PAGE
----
A great many asset classes have been moving almost perfectly sideways for months now. That is unusual by any standard, but more so given the circumstances of late 2016. This might be indicative of doubts, some of which are being reinforced by weakness that might be characterized as “unexpected” but really no longer is.
Today’s data on Chinese exports is a good example. To hear economists tell it, the weak start to this year as leftover from last year was a close call but one that is now just history. This is the view that predominates of wishful thinking on the FOMC. And, at times, it did seem as if this was a realistic scenario; Chinese trade including imports did appear to be improving if only as less negative. But as optimism builds for that scenario it is regularly interrupted by its opposite; September exports fell very sharply, casting serious doubts as to what the real trajectory might be. Is it actual growth just delayed, or more of the same stagnation and worse?
Translating that into asset markets, especially stocks, it has resulted in what can only be described as indecision. In the past two weeks, however, the hesitancy has manifested in a highly unusual trading pattern. For the second week in a row, the S&P 500 just underwent another “inside week.” That is a technical term for where the index fails to match the prior week’s range at either the top or the bottom. The market trades the whole week “inside” the prior week’s range.
To do it once is rare; two in a row is especially so and thus perhaps deserving of attention in the context of this tentativeness over the past few months. As CNBC reported earlier this week:
“Inside weeks happening several weeks in a row is almost unheard of,” Miller Tabak equity strategist Matt Maley commented Monday on CNBC’s “Trading Nation,” calling it a sign that investors “don’t know what’s going to happen next — they don’t know what to do with their money.”
According to CNBC, the last three times two “inside weeks” in a row were spotted was February 2008, June 2007, and January 2000. I am not a big proponent of technical analysis, but where it may match fundamental possibilities and do so in such an outlier fashion needs to be at least considered. Those periods are immediately recognizable for their close (economic) comparisons to how the current environment may be described – and how markets weren’t sure then as now what to make of all that.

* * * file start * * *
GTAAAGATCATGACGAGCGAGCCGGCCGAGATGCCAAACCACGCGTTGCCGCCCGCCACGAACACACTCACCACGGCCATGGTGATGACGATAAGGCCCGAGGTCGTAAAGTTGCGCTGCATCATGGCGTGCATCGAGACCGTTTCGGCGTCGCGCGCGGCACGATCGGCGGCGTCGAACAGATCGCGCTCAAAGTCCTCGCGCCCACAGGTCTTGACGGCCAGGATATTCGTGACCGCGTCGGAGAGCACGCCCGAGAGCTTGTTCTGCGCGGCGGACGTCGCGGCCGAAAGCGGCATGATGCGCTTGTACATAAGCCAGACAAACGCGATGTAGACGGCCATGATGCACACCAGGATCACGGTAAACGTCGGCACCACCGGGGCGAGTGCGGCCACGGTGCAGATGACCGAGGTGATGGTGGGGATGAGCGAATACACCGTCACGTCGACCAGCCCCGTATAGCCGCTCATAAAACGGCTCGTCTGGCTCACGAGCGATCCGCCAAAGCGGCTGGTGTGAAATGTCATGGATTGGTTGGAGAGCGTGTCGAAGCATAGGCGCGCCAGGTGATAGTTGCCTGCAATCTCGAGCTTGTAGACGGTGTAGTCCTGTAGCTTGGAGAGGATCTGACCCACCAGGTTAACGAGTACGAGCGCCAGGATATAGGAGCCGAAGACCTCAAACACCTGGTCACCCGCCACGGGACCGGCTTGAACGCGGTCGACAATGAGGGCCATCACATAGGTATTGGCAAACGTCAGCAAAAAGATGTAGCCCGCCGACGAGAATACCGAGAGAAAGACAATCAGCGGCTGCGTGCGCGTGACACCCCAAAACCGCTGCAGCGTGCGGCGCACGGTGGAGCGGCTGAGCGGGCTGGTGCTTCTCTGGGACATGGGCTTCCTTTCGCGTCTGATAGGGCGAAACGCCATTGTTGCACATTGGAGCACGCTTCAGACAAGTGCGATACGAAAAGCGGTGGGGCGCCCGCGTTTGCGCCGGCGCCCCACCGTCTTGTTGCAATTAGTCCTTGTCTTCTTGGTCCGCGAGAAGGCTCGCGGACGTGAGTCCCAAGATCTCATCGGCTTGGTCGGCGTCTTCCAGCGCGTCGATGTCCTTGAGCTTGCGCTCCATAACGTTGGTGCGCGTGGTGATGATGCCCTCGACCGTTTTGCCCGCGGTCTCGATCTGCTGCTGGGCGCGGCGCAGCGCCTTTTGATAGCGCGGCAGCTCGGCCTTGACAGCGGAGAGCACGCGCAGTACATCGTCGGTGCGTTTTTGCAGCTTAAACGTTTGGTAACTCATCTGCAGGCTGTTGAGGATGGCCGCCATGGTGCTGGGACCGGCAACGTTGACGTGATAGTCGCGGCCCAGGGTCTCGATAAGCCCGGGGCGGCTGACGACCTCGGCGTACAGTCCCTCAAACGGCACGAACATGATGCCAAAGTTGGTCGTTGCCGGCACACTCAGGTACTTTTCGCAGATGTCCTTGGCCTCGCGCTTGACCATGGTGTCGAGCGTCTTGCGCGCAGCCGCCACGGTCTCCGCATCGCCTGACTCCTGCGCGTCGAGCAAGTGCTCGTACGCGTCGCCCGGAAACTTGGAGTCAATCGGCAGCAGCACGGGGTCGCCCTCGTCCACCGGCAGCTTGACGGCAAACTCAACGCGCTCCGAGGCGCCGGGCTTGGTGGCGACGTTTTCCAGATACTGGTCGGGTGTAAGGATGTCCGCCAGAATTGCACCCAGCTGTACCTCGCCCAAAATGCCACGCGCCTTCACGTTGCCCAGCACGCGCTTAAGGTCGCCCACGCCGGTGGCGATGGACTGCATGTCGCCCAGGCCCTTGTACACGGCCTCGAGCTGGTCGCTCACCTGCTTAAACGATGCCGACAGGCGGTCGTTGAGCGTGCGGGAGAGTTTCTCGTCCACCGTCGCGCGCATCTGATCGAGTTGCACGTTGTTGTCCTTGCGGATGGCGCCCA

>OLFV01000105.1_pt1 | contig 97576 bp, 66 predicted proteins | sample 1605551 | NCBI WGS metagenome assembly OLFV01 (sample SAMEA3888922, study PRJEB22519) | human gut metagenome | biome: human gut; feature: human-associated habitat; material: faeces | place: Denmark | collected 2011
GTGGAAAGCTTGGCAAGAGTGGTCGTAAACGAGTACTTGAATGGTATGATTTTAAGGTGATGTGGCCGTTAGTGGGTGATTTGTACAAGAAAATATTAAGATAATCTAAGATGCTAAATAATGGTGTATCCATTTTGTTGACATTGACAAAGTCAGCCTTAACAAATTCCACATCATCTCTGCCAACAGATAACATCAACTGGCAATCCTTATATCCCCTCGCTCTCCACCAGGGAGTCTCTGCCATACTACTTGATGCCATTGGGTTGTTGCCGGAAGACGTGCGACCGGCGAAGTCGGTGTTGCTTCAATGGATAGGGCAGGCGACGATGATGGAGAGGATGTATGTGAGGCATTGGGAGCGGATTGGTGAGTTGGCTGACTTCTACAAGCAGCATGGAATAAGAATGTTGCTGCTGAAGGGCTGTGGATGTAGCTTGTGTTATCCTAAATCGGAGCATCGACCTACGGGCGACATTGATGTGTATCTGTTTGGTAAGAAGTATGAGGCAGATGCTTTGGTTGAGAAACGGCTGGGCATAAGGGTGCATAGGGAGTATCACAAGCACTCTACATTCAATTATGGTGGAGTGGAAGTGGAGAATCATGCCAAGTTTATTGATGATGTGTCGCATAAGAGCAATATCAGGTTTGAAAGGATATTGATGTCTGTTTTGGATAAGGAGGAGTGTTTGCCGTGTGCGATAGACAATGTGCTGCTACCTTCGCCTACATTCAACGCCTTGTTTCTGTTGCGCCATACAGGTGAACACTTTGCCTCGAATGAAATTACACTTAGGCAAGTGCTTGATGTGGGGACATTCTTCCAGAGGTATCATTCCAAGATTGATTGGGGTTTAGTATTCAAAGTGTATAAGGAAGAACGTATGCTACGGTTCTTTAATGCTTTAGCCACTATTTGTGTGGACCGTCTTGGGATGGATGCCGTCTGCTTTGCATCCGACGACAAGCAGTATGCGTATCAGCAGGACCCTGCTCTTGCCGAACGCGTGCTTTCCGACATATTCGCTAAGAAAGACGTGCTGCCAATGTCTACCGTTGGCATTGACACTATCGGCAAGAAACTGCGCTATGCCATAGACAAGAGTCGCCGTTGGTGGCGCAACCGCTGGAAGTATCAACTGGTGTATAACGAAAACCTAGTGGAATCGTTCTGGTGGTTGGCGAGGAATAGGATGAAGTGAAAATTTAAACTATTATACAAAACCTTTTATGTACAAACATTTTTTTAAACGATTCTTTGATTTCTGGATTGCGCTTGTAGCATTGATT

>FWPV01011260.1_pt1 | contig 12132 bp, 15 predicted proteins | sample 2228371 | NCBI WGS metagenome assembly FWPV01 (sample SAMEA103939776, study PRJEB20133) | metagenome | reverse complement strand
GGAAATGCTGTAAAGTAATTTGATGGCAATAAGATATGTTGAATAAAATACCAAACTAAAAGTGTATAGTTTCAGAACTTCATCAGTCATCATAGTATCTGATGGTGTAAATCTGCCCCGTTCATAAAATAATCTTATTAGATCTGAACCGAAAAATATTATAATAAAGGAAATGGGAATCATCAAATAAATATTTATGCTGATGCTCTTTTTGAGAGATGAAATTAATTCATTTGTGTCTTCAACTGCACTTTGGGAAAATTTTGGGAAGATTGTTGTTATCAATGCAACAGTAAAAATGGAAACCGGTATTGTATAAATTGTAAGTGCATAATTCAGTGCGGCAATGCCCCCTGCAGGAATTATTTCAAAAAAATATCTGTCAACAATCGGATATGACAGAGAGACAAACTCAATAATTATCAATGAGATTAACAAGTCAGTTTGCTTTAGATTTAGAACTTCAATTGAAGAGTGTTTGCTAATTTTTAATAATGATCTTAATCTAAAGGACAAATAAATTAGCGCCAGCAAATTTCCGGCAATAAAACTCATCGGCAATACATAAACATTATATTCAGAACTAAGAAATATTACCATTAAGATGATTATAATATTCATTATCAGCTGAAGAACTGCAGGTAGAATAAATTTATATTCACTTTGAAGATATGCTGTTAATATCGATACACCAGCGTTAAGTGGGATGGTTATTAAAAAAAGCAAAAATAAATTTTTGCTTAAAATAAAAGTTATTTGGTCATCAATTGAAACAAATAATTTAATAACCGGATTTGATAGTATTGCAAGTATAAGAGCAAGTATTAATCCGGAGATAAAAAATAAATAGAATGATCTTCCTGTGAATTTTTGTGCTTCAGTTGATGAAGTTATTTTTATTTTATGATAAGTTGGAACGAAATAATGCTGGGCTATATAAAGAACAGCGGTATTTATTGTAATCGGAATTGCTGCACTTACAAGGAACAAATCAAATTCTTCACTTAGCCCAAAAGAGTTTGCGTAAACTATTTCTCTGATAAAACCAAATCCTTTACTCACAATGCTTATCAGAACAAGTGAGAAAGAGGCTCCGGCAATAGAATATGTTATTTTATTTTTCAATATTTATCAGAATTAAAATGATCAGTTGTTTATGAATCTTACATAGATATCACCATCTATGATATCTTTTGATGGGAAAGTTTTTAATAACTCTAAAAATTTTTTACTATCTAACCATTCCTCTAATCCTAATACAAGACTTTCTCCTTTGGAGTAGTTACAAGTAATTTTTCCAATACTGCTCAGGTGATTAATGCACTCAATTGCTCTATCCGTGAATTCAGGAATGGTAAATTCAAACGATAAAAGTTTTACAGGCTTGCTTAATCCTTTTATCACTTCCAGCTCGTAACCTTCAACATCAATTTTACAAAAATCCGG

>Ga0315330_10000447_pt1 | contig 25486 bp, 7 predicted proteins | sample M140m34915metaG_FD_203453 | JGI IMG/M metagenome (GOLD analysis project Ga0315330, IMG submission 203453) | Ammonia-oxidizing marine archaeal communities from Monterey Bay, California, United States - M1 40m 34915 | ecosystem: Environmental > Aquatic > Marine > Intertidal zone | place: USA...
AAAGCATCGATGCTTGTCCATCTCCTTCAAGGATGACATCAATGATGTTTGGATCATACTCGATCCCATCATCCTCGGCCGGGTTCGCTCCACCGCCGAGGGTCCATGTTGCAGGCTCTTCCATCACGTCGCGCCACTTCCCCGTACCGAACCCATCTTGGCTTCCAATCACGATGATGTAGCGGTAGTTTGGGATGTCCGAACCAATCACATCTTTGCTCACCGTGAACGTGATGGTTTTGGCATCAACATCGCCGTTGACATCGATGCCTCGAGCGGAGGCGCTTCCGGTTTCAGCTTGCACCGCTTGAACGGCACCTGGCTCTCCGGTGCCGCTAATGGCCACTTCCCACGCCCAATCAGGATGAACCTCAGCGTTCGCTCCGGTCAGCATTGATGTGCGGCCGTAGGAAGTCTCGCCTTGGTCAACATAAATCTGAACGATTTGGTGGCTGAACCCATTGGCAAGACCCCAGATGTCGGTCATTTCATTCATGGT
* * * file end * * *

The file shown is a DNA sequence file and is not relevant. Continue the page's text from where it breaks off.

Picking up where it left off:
In terms of earnings, Q3 earnings season is underway and like Chinese exports it is already set to disappoint yet again. Some estimates for S&P 500 EPS are still stubbornly negative.
According to FactSet, analysts collectively expect S&P 500 companies’ third-quarter earnings to show a roughly 2 percent drop from the third quarter of 2015. This, according to FactSet, would represent the sixth straight quarter of year-over-year earnings declines, for the first such streak going back to the third quarter of 2008, which is when the company started collecting such data. [emphasis added]
And that is surely one of the factors playing upon market uncertainty; earnings by now “should” be growing again after so much prolonged negativity. It is this expectation for “transitory” weakness that has likely been holding stock prices largely where they are, a parallel to the economic narrative that late last year was nothing more than a close call. But as earnings contraction, like economic contraction, instead lingers still further now into the completed third quarter, the market has to really start to consider that “something” might be truly wrong with that expectation.
As I wrote several months ago, “The market appears to be waiting for earnings to ‘correct’ rather than prices.” As earnings increasingly refuse the license, markets are left contemplating that which was thought impossible; that the economy and fundamental environment as represented by earnings is at best stuck in a protracted and very real form of stagnation (I call it depression). At prices that are far too often valued comparable to only dot-com levels, this is a huge problem as investors are paying huge premiums for at best malaise. You don’t pay 20+ times earnings for a rut, those premium prices are reserved for actually rapid and inarguable growth.
It is, I believe, the possible last remnants of QE religion in stocks. Investors were willing to pay up for just the prospects for rapid growth that especially QE3 and QE4 would surely deliver. Like economists, stock holders viewed the arrival of the “rising dollar” with suspicion but still holding on to that QE-positive scenario as if only delayed by it.
The continuation of 2015 processes well into 2016 increasingly threatens those expectations. In other words, a “market” waiting for earnings to “correct” higher fulfilling if belatedly those expectations of QE effectiveness begins to understand that just isn’t very likely, then expectations start to turn toward paralysis as to what other piece of P/E might have to instead “correct” to restore much needed balance. The market seems dazed as if not wanting to believe this is possible, but accepting at least in part that though Janet Yellen still says it isn’t it really and truly is.